When I was a boy I walked a mile to school every day.
We swam a lot while we were on holiday.
They always enjoyed visiting their friends.

  • something that was true for some time in the past:

I lived abroad for ten years.
He enjoyed being a student.
She played a lot of tennis when she was younger.

  • we often use phrases with ago with the past tense:

I met my wife a long time ago.

T.G.I.F – Learn English – Drinking Vocabulary


How can you talk about how drunk you were last night? …Or are going to be tonight? This lesson we show you the levels of being drunk, and the wonderful things it does to your body!

Of course there are more ways to say “drunk”, but we couldn’t fit them all in this video! So here they are:

Effed, Pissed, Legless, F**ked, Tipsy,Wrecked, Schlitzed, Merry, Three sheets to the wind, Blind, Pickled, Leathered, Buzzed, Off the wagon, Trashed, On a bender, Looped/loopy, Gunned, Pixilated, Ripped, Sloshed, Gone, Done, Hammered, Wasted, Sauced, Liquored up, Boozy, Happy, Wrecked, Stiff, Intoxicated, Under the Influence, Plastered, Inebriated, Loaded, Tanked, Decimated, Dot Cottoned
Battered, Befuggered, Bernard Langered, Bladdered, Blasted, Blathered, Bleezin, Blitzed, Blootered, Blottoed, Bluttered, Boogaloo, Brahms & Liszt, Buckled, Burlin, Cabbaged, Chevy Chased, Clobbered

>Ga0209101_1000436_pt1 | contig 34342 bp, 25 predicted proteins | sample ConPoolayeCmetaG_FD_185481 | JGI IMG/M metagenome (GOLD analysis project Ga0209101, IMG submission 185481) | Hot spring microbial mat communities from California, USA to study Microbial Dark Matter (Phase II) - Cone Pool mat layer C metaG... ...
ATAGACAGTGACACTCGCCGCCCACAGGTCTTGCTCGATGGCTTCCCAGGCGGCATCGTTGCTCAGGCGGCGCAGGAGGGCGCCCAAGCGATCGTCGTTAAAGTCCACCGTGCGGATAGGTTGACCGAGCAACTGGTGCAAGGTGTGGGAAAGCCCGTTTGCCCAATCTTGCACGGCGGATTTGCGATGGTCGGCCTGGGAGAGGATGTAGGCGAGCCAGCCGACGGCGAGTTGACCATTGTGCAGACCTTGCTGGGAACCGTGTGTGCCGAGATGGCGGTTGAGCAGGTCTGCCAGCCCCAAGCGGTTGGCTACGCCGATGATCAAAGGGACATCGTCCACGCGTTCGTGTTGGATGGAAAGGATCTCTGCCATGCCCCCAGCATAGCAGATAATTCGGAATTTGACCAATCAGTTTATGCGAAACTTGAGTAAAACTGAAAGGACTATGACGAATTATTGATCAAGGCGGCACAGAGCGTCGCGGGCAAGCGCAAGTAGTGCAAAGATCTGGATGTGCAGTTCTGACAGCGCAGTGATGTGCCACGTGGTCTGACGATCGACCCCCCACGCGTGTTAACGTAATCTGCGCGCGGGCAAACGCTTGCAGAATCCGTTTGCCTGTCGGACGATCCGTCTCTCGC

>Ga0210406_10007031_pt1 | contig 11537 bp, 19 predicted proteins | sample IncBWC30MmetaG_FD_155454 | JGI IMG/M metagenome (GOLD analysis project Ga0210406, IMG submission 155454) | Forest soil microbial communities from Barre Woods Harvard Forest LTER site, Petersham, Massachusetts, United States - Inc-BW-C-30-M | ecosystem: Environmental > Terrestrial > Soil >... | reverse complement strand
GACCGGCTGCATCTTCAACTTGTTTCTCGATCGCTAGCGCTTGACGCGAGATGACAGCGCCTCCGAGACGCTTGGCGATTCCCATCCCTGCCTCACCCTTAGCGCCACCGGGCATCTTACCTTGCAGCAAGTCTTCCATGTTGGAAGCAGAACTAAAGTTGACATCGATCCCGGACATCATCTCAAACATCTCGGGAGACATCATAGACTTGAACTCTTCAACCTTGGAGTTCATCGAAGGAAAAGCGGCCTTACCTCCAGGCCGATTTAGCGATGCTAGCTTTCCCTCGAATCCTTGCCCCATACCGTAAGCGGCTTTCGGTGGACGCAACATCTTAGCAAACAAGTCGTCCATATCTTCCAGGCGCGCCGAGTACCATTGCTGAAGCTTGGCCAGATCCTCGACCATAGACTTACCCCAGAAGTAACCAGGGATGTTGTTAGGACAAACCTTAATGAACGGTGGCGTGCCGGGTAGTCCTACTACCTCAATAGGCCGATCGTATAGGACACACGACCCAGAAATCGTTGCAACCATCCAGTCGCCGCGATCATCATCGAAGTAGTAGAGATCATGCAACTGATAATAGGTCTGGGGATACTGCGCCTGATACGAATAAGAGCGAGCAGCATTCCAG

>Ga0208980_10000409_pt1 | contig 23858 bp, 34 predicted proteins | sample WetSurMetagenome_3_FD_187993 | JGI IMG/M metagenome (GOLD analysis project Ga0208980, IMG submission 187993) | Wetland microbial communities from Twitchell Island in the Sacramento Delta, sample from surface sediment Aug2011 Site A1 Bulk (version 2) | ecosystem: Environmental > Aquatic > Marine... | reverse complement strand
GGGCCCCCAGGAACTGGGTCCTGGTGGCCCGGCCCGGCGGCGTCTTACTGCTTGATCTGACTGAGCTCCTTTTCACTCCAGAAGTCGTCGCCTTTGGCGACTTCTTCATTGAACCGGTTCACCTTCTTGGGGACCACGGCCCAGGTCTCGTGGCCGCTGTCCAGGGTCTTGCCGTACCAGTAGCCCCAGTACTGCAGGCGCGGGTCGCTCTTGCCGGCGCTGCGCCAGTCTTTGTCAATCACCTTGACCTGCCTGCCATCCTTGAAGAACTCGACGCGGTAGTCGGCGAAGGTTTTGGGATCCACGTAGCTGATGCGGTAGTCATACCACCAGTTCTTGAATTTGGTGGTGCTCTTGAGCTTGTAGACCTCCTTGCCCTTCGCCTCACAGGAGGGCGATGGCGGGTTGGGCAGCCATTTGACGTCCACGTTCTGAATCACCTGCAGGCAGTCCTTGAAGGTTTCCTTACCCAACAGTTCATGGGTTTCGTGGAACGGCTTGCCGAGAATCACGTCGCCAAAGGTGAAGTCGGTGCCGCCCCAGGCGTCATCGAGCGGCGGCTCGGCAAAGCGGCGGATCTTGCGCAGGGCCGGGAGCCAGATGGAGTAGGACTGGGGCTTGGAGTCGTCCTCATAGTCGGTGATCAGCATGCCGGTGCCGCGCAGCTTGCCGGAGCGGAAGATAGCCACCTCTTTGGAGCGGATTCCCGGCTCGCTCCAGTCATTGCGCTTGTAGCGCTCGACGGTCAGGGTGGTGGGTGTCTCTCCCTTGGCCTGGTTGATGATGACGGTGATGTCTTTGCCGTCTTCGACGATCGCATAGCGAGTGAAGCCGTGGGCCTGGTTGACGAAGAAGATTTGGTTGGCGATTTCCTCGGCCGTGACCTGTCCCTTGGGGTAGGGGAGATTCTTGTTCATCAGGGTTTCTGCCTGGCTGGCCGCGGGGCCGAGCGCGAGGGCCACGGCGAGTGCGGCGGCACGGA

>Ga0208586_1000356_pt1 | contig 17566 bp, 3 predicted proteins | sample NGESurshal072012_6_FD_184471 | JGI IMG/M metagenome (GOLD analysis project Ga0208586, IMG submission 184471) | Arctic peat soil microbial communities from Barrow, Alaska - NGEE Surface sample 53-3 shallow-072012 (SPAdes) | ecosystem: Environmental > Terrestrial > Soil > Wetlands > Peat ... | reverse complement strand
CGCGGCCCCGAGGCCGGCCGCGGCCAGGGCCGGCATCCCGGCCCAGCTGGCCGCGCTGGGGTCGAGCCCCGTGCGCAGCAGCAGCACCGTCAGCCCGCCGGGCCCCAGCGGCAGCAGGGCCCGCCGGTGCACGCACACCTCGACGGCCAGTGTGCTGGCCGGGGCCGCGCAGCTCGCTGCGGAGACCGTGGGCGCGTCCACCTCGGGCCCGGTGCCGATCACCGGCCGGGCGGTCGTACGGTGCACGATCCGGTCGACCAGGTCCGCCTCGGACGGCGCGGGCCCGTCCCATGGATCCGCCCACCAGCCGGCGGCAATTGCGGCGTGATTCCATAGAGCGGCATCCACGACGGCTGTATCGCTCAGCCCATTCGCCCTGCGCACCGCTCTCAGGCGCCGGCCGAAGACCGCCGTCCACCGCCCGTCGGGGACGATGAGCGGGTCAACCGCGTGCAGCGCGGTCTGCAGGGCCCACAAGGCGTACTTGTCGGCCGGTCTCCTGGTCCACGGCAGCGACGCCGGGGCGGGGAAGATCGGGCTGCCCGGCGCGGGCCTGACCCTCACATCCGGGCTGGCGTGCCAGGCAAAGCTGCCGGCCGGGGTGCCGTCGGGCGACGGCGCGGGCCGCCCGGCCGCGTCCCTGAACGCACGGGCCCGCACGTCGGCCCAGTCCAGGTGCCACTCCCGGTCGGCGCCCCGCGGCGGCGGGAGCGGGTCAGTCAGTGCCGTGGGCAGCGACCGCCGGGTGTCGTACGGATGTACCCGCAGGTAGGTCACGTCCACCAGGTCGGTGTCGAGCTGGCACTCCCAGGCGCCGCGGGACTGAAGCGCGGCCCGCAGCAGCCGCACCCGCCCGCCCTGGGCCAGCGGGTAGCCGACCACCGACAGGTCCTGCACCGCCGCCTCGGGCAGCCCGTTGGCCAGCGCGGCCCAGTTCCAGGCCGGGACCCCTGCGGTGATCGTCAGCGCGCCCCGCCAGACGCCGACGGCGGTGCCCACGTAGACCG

Decimated, Dot Cottoned, Druck-steaming, Drunk as a Lord, Drunk as a skunk, Etched, Fecked, Fleemered (Germany), Four to the floor, Gatted, Goosed, Got my beer goggles on, Guttered (Inverness), Had a couple of shickers, Hammer-blowed, Hammered, Hanging, Having the whirlygigs, Howling, Inebriated, Intoxicated, Jahalered, Jaiked up (West of Scotland), Jan’d – abbrev for Jan Hammered, Jaxied, Jeremied, Jolly, Kaned, Lagged up, Lamped, Langered (Ireland) [also langers, langerated], Laroped, or alt. larrupt, Lashed, Leathered, Legless, Liquored up (South Carolina), Locked, Locked out of your mind (Ireland), Loo la, Mad wey it, Mandoo-ed, Mangled, Manky, Mashed, Meff’d, Merl Haggard, Merry, Minced, Ming-ho, Minging, Moired, Monged, Monkey-full, Mottled, Mullered, Newcastled, Nicely irrigated with horizontal lubricant, Off me pickle, Off me trolley, On a campaign, Out of it, Out yer tree, Paggered, Palintoshed, Paraletic, Peelywally, Peevied, Pickled, Pie-eyed, Pished, Plastered, Poleaxed, Pollatic, Rat-legged (Stockport), Ratted, Ravaged, Razzled, Reek-ho, Rendered, Rosy glow, Rubbered, Ruined, Saying hello to Mr Armitage, Scattered, Schindlers, Screwed, Scuttered (Dublin), Shedded [as in ” My shed has collapsed taking most of the fence with it”], Slaughtered, Sloshed, Smashed, Snatered (Ireland), Snobbled (Wales), Sozzled, Spangled, Spannered, Spiffed, Spongelled, Squiffy, Steamin, Steampigged, Stocious, Stonkin, Tanked, Tashered, Tipsy, Trashed, Trollied, Troubled, Trousered, Twisted, Warped, Wasted, Wellied, With the fairies, Wrecked, Zombied